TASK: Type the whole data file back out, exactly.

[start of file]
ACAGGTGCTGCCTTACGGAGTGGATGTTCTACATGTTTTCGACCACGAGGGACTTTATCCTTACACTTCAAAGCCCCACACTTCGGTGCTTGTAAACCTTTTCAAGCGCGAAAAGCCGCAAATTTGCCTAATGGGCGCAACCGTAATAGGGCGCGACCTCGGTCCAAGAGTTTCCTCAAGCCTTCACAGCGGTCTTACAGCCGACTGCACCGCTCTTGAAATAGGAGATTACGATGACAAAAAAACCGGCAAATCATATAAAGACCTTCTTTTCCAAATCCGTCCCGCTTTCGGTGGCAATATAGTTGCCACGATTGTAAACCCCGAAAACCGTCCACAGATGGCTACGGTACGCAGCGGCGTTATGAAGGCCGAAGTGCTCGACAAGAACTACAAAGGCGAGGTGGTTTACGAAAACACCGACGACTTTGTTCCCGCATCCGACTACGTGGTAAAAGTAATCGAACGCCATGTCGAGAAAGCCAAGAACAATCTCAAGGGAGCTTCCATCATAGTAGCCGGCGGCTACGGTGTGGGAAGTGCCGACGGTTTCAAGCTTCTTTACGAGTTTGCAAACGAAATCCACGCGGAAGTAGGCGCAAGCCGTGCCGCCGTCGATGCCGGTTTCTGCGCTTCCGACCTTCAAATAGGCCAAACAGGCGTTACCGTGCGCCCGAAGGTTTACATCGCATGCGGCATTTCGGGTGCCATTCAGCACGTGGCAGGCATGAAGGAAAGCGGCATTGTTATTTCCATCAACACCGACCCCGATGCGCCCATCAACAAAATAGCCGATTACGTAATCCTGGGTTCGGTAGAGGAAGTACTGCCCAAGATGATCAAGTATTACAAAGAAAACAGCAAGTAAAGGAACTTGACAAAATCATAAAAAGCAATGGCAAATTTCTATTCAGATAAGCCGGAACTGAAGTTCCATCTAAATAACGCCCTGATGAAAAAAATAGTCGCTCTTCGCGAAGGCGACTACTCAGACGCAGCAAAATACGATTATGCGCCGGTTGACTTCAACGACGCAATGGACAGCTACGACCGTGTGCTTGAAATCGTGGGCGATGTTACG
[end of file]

ACAGGTGCTGCCTTACGGAGTGGATGTTCTACATGTTTTCGACCACGAGGGACTTTATCCTTACACTTCAAAGCCCCACACTTCGGTGCTTGTAAACCTTTTCAAGCGCGAAAAGCCGCAAATTTGCCTAATGGGCGCAACCGTAATAGGGCGCGACCTCGGTCCAAGAGTTTCCTCAAGCCTTCACAGCGGTCTTACAGCCGACTGCACCGCTCTTGAAATAGGAGATTACGATGACAAAAAAACCGGCAAATCATATAAAGACCTTCTTTTCCAAATCCGTCCCGCTTTCGGTGGCAATATAGTTGCCACGATTGTAAACCCCGAAAACCGTCCACAGATGGCTACGGTACGCAGCGGCGTTATGAAGGCCGAAGTGCTCGACAAGAACTACAAAGGCGAGGTGGTTTACGAAAACACCGACGACTTTGTTCCCGCATCCGACTACGTGGTAAAAGTAATCGAACGCCATGTCGAGAAAGCCAAGAACAATCTCAAGGGAGCTTCCATCATAGTAGCCGGCGGCTACGGTGTGGGAAGTGCCGACGGTTTCAAGCTTCTTTACGAGTTTGCAAACGAAATCCACGCGGAAGTAGGCGCAAGCCGTGCCGCCGTCGATGCCGGTTTCTGCGCTTCCGACCTTCAAATAGGCCAAACAGGCGTTACCGTGCGCCCGAAGGTTTACATCGCATGCGGCATTTCGGGTGCCATTCAGCACGTGGCAGGCATGAAGGAAAGCGGCATTGTTATTTCCATCAACACCGACCCCGATGCGCCCATCAACAAAATAGCCGATTACGTAATCCTGGGTTCGGTAGAGGAAGTACTGCCCAAGATGATCAAGTATTACAAAGAAAACAGCAAGTAAAGGAACTTGACAAAATCATAAAAAGCAATGGCAAATTTCTATTCAGATAAGCCGGAACTGAAGTTCCATCTAAATAACGCCCTGATGAAAAAAATAGTCGCTCTTCGCGAAGGCGACTACTCAGACGCAGCAAAATACGATTATGCGCCGGTTGACTTCAACGACGCAATGGACAGCTACGACCGTGTGCTTGAAATCGTGGGCGATGTTACG